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Islam critic Hirsi Ali cancels Australia tour over security concerns

Ayaan Hirsi Ali, who regularly received death threats from hardline Islamists, has canceled her "Hero of Heresy" tour. The news was welcomed by her critics, who have accused her of Islamaphobia.

Activist and author Ayaan Hirsi Ali has canceled an upcoming trip to Australia and New Zealand over security concerns, organizers have confirmed. A well-known critic of conservative Islam's treatment of women and homosexuality, Ali lives with round-the-clock protection due to the number of death threats she has received.

Think Inc, the organizers of Ali's "Hero of Heresy" tour, wrote on Twitter that it "regrets that, for a number of reasons including security concerns, Ayaan Hirsi Ali must cancel her upcoming appearances in Melbourne, Brisbane, Sydney and Auckland."

Hirsi Ali had been due to appear on Australia's Q & A panel show, as well as give several speaking engagements. A spokeswoman for Think Inc told Guardian Australia that they were "incredibly disappointed" that the controversial activist was forced to stay away.

Her critics, however, rejoiced at the news on social media. An online petition posted by a member of the public on the change.org platform accused Hirsi Ali of spreading "hostility and hatred towards Muslims," and a well-circulated video featuring several Muslim Australian women said Ali used the "language of white supremacy" to criticize their religion.

Born in Somalia in 1969, Hirsi Ali fled to the Netherlands in 1992. She worked in refugee centers and hostels for abused women as a Somali-Dutch interpreter while working towards her masters degree at Leiden University. She has said that her experiences in Somalia, as well as the September 11 attacks influenced her disenchantment with Islam.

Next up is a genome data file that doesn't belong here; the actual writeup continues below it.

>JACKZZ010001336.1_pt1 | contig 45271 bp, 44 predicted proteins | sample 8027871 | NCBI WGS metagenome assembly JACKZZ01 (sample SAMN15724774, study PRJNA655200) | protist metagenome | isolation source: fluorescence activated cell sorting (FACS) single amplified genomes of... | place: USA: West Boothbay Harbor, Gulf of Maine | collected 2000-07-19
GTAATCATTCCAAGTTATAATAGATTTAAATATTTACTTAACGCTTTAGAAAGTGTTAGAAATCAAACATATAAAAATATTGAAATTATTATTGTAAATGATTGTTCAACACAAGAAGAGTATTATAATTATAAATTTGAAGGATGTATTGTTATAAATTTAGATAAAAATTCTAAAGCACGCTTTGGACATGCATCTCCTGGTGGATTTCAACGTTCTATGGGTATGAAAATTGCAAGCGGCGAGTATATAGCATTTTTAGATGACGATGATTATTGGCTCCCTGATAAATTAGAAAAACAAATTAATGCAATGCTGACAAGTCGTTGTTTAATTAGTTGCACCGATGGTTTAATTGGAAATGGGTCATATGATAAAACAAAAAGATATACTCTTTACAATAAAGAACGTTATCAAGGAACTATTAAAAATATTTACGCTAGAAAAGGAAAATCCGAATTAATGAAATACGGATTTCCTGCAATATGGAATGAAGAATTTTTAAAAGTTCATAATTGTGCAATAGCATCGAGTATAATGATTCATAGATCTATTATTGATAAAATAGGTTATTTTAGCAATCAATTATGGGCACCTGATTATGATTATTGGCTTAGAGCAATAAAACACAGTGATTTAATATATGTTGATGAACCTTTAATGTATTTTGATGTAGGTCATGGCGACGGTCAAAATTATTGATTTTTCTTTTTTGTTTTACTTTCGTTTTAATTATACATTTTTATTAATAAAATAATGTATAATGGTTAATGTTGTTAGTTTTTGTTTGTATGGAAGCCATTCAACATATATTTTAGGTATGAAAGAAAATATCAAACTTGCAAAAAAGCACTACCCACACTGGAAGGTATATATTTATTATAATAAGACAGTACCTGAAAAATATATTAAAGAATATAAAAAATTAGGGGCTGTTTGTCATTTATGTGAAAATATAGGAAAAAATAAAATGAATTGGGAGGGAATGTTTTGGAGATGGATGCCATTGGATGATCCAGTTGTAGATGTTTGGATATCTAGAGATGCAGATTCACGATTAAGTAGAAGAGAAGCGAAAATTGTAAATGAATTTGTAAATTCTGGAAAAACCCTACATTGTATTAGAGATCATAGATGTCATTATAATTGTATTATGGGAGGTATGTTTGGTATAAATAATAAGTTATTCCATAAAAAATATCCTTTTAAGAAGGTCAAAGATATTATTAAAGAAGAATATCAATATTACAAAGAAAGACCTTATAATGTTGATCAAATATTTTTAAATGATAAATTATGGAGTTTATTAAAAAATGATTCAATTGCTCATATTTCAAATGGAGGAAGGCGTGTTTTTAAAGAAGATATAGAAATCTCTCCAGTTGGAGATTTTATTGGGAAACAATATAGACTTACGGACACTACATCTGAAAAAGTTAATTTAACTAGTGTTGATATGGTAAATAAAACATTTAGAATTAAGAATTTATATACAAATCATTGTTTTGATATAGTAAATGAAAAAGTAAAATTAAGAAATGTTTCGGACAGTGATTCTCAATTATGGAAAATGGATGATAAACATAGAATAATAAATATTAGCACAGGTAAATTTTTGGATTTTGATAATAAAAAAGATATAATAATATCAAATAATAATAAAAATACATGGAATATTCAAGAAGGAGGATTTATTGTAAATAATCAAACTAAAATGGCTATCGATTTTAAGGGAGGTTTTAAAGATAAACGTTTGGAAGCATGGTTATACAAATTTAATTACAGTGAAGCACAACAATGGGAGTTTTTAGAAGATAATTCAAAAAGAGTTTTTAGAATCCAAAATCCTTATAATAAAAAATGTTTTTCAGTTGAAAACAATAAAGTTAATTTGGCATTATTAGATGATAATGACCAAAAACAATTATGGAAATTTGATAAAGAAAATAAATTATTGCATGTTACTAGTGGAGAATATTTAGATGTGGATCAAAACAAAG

Ali: violence 'inherent' to Islam

The writer has compared Islam to Nazism, said that "violence is inherent" to its practices, and has called the Prophet Muhammad a "pervert and a tyrant." In 2002, she collaborated with ardent anti-Islam filmmaker Theo van Gogh to make a short film about the oppression of Muslim women. Both received death threats, and van Gogh was assassinated months later.

She was elected to Dutch parliament in 2003, but was forced to resign in 2006 after an investigative television program revealed she had lied about her name, age and country of residence on her Dutch asylum application. They also cast doubt on her claims that she had fled an arranged marriage, citing witness testimony that she had met her ex-husband before the wedding and approved of the ceremony. Later that year, following a government crisis over her status, she relocated to the US.

Recipient of numerous awards for free speech and support of worldwide democracy,  Hirsi Ali's most recent book "Heretic," published in 2015, is considered to be a "mellowed" version of her fiery rhetoric. According to the New York Review of Books, the work excoriates radical Islam and the Western liberals who label her an Islamaphobe, but supports reform efforts by moderate Muslims.

At least 2,000 tickets had been sold for Hirsi Ali's engagements in Australia and New Zealand. Think Inc said she "hopes to be able to return…in the not-too-distant future."

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